Practically speaking, this will be one of the largest orchestral undertakings that anyone has ever done. That costs money and time. You will see below that the level of detail, and naturally the amount of invested time, is probably second to none. And when you consider the space, the talent used (discussed below) to put Abbey Road Orchestra together, and the fact that Spitfire is dedicated to properly paying the musicians who record their samples, the price begins to look a little more reasonable.
Eventually though, these prices will likely come down during sales or bundled together. At the moment, it isn’t particularly priced for entry-level composers. But if the money isn’t an issue, it is certainly a special project to jump into.
Now, I’m not here to assume what may or may not be considered “worth it” for you. Only you know that. I can only offer perspective, and then give my opinions, and you can judge whether or not the library is worth the money for you. I’m quite confident that for many, it will be, and for others, it may bring ridicule.
So my best advice is that you should judge each section by itself and consider your needs. This should go without saying, of course. But I can say that the first three volumes of the Abbey Road Orchestra are excellent, and even adding sections as you can afford them might be a good option. There is no shame in not owning a full collection if one or two of the individual modules can fill a need for you. Each module so far is outstanding.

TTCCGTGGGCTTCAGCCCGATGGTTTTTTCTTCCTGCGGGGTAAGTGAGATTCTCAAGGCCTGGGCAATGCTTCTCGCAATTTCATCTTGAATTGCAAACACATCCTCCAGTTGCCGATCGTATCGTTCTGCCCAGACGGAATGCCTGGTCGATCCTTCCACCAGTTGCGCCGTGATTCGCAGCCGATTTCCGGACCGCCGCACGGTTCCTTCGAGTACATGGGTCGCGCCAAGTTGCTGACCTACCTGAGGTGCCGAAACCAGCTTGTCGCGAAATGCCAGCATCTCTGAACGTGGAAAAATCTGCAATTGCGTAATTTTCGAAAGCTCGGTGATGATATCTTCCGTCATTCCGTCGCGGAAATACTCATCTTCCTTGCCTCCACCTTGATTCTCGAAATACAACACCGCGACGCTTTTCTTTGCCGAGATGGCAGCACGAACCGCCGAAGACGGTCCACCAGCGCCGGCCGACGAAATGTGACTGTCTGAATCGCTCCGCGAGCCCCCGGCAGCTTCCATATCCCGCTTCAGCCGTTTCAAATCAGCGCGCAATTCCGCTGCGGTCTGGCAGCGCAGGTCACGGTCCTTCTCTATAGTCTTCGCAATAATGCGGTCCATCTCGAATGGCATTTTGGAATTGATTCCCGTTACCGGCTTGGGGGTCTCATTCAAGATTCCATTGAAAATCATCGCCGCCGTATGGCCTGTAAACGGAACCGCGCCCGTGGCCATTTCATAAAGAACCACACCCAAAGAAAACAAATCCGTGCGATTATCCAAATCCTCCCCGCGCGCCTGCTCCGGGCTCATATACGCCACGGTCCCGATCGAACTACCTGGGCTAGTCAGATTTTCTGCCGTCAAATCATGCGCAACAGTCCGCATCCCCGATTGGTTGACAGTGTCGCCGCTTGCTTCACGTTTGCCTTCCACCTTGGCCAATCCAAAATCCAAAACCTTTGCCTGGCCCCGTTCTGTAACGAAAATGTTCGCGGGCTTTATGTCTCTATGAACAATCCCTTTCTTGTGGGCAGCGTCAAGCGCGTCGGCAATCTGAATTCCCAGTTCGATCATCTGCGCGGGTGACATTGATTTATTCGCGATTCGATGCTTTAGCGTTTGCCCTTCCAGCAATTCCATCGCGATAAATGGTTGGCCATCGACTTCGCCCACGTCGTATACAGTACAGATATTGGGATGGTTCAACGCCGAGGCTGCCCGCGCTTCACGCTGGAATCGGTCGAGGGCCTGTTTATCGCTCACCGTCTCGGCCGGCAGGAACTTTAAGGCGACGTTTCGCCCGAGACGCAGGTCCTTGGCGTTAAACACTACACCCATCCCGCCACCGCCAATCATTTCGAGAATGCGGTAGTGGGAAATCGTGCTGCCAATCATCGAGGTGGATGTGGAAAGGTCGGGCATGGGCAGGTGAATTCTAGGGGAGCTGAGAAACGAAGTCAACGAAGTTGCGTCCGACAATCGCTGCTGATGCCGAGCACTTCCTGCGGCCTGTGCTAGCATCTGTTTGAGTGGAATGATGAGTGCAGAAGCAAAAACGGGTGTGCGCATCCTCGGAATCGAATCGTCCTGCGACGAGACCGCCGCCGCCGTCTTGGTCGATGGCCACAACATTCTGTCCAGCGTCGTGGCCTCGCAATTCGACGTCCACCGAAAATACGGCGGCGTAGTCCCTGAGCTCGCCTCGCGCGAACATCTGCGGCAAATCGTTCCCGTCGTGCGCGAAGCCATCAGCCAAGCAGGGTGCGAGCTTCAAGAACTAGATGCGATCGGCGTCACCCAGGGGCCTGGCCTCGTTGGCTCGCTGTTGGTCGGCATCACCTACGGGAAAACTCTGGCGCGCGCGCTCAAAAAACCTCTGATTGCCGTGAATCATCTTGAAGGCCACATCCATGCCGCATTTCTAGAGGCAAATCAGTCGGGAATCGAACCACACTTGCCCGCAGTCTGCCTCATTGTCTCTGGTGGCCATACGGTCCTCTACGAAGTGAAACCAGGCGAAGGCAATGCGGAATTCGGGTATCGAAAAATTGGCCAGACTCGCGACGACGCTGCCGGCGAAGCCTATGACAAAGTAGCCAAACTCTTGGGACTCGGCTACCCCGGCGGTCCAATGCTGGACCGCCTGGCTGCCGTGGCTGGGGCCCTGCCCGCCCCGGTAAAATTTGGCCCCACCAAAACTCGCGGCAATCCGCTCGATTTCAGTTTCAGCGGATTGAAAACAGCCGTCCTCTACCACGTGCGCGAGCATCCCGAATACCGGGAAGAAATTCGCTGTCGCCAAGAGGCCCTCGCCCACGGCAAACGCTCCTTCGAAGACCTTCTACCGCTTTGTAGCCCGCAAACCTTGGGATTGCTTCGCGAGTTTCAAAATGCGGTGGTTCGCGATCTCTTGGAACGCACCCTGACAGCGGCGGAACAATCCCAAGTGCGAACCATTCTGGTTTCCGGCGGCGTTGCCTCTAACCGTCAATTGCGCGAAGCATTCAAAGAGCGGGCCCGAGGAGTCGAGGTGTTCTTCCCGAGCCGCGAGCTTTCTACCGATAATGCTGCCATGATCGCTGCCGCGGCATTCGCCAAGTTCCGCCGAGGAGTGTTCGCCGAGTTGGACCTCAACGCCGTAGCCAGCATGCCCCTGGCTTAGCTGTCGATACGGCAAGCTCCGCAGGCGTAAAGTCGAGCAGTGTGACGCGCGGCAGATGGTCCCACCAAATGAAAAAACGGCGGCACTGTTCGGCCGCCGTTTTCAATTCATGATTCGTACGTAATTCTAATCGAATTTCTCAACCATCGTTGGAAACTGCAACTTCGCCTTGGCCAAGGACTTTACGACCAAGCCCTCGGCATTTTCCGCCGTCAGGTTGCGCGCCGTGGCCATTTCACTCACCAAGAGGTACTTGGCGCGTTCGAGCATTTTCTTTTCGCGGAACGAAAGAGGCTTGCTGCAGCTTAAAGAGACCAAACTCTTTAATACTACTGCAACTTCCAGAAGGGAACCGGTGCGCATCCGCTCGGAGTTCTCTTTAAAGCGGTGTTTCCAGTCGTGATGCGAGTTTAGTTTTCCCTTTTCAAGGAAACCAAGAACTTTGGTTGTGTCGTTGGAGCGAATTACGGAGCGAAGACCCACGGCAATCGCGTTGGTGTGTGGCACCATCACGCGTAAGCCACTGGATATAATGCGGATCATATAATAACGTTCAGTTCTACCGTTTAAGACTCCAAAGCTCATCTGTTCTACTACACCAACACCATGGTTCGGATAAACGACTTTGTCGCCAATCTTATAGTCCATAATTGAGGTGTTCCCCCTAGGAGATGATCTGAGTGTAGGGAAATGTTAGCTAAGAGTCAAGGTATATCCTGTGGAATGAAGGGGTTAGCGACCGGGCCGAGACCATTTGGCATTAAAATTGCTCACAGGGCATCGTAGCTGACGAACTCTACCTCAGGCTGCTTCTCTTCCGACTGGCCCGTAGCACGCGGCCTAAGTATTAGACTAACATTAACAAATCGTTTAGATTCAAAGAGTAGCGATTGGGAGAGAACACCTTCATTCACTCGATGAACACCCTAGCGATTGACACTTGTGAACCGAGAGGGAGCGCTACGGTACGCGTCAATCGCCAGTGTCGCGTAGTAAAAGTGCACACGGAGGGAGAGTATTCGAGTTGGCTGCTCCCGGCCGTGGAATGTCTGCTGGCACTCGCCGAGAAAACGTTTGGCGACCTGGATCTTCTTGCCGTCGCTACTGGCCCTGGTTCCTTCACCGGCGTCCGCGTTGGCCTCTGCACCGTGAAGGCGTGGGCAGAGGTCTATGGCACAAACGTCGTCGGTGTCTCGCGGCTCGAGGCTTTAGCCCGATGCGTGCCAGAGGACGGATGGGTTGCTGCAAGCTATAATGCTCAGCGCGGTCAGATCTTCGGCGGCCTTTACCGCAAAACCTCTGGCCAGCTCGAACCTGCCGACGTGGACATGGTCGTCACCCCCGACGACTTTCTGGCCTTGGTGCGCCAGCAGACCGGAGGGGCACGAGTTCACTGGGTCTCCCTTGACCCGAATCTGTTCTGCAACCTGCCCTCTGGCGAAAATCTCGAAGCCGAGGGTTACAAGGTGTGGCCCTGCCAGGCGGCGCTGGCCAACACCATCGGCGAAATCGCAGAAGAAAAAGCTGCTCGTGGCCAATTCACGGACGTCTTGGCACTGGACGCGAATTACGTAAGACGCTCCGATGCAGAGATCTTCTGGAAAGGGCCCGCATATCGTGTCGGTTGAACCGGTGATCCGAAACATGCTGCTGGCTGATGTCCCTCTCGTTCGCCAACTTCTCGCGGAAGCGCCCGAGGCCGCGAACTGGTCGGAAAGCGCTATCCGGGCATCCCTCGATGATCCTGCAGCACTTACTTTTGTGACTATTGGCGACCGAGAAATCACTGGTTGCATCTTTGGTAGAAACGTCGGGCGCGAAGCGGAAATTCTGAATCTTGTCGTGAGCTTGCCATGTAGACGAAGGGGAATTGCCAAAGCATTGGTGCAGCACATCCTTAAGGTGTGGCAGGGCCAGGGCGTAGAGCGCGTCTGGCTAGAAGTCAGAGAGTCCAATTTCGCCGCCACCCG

But if you’re a completionist……watch out.
The Near-Flawless Sound of Abbey Road
Having a library recorded in Abbey Road Studios should obviously carry with it the sound signature of Abbey Road. And thankfully, Abbey Road Orchestra oozes this sound. But I’ve seen a lot of debate on how important this “sound” actually is. It isn’t like Abbey Road is the only amazing sounding studio out there. Lots of amazing sounding orchestral libraries have been recorded elsewhere.
But there is a reason why Abbey Road Studios has attracted some of the world’s greatest composers for some of the most influential projects of all time. There is a certain quality to the sound. And it goes well beyond the four walls holding the sound in.
Of course, most people in a blind test, including audio engineers, likely couldn’t tell you specifically that a certain sound is produced at Abbey Road, or any other famous studio. I know I couldn’t. So I know there are people who may wonder why this all even matters. But while Abbey Road Studios itself does have it’s own “sound”, I would submit that what makes the sound of Abbey Road Orchestra great is a combination of the factors. Great players who already know the space, playing the best instruments, the space itself and the perfected tuning of that space, using equipment that is tuned and well-known for this specific environment, and all being recorded and mixed by professionals who know the players, the space, and the equipment.
Abbey Road Studios is a well-tuned studio that has been perfected over time, and the people who work there know where the best resonances can be found, how the room feeds back into itself, and where to place microphones to get that signature sound. But it’s not just about the microphone positions. It’s the mics themselves. Now, I can’t speak to the uniqueness of the actual microphones used, but they are obviously tried and true microphones direct from the Abbey Road mic closet, and being used inside the Abbey Road ambient spaces. And I believe this contributes heavily to the overall quality of any recording there.